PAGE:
Posts Tagged ‘dogs in the office’

Service Dogs in the Office: How to Make It Work Most employers are in the dark about employees who require the assistance of service dogs and there are questions such as “what if the dog bites?” or “how will those allergic to dog hair react?” to name two of the most commonly asked. There are actually ways to integrate service dogs into a workplace while protecting the legal rights and ensuring the safety of both the employers and the employees.

One of the major concerns that an employer would have to address regarding service dogs in the office is the possibility of allergies. Although only around 10% of people are allergic to dogs, the situation should be mitigated. One airline that has done a study on air exchange and air flow has reported that service dogs aboard aircraft should be in a place that is five rows or more from the passenger who has the allergy.

How Things Can Work with Service Dogs in the Office Employers should be aware that they may be held liable if an animal is allowed in the office and injures employees, customers or just about anybody who happens to be in the workplace like the pizza delivery boy or the CEO of a potential investor. The only solution to this is to ask the owner to get insurance coverage for injuries which may be caused by his/her service dog.

In cases of damage to company property – including computers, carpets, furniture, office equipment, and even files – insurance would be one way of rectifying the situation; indemnification would be another in the form of financial reimbursement if the service dog destroys personal property of another employee that was, rightfully, in the workplace. The service dog’s owner could also cover the damages.

An employer who is okay with service dogs in the office, but leases office space would have to ask permission from the building owner before the canines are allowed inside. If you aren’t too clear on any policy of the building owner regarding the presence of service dogs in the premises, read the lease agreement again. If there is a policy that states animals are not allowed in the building, negotiate or compromise.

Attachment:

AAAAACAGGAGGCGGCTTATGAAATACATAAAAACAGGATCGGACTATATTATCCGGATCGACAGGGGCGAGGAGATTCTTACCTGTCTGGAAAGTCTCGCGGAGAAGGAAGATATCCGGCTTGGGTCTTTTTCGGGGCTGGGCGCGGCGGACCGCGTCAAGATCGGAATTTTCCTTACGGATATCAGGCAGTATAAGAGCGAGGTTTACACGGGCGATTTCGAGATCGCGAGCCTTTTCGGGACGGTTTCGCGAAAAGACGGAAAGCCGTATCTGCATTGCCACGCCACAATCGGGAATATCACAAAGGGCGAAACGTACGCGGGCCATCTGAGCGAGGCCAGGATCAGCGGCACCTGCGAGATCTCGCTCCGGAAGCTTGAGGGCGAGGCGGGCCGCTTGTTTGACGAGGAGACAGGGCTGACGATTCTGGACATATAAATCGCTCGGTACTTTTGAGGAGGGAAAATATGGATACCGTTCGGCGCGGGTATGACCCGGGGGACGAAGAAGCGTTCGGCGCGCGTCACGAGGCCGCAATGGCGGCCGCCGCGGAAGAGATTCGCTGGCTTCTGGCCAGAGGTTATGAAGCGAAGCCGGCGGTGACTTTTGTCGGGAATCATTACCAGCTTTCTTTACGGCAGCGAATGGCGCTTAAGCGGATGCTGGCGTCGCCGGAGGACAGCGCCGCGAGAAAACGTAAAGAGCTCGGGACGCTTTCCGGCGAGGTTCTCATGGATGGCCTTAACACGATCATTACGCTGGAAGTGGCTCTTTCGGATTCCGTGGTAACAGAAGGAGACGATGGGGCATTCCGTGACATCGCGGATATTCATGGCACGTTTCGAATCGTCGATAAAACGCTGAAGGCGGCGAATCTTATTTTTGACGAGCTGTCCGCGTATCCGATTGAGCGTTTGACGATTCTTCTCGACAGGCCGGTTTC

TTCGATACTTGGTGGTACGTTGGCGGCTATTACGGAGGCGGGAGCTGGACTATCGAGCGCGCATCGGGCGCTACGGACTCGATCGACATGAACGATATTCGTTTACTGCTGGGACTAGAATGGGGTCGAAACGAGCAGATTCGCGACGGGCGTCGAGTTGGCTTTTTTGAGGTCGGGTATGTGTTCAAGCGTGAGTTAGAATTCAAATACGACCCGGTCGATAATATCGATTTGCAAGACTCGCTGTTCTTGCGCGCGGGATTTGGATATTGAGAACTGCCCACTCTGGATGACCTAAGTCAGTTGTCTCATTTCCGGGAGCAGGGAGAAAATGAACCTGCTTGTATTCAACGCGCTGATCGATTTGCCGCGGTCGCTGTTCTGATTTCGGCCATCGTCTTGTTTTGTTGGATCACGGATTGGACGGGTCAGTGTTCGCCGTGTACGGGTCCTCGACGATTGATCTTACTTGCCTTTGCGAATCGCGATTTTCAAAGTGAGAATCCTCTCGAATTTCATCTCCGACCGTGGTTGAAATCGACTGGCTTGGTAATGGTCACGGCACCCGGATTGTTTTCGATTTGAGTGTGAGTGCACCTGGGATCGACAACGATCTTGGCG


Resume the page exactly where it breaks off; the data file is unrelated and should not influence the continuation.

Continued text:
Although the jury has yet to decide whether or not an allergy to animals may be classified a disability as per the ADA of 1990, an employer has to ensure that he/she does not commit a violation of the ADA. If you are caught in a dilemma in which one employee requires the service dog and another has an allergy to dogs, it may be best to keep the dog and his/her owner far from the allergic employee.

Conditions in Which Service Dogs Won’t Be Allowed in the Workplace The employer has the right to deny the request of a disabled employee to bring his/her service dog to the workplace only if any or all of certain conditions are applicable. The employer must be aware, however, that in conditions such as those below, the burden of proof is laid on the employer and not his/her employee:

The service animal, as defined in the Americans with Disabilities Act (ADA) or other laws relevant to it, does not meet the definition. The service animal’s presence would be an interference with the ability of the employer to conduct or transact business. The employee has not been deemed qualified as an individual with disability as per the ADA, state law or the Rehabilitation Act. The employer will be unduly burdened by the service animal’s presence.

How Things Can Work with Service Dogs in the Office Employers should be aware that they may be held liable if an animal is allowed in the office and injures employees, customers or just about anybody who happens to be in the workplace like the pizza delivery boy or the CEO of a potential investor. The only solution to this is to ask the owner to get insurance coverage for injuries which may be caused by his/her service dog.

In cases of damage to company property – including computers, carpets, furniture, office equipment, and even files – insurance would be one way of rectifying the situation; indemnification would be another in the form of financial reimbursement if the service dog destroys personal property of another employee that was, rightfully, in the workplace. The service dog’s owner could also cover the damages.

An employer who is okay with service dogs in the office but leases office space would have to ask permission from the building owner before the canines are allowed inside. If you aren’t too clear on any policy of the building owner regarding the presence of service dogs in the premises, read the lease agreement again. If there is a policy that states animals are not allowed in the building, negotiate or compromise.

Although the jury has yet to decide whether or not an allergy to animals may be classified a disability as per the ADA of 1990, an employer has to ensure that he/she does not commit a violation of the ADA. If you are caught in a dilemma in which one employee requires the service dog and another has an allergy to dogs, it may be best to keep the dog and his/her owner far from the allergic employee.

[Editor’s Note: Please be aware that this material does not serve as legal advice. As with all blog content discussing landlord-tenant legalities, be sure to consult Federal and State laws specific to your area before implementing any of this advice into your practices.]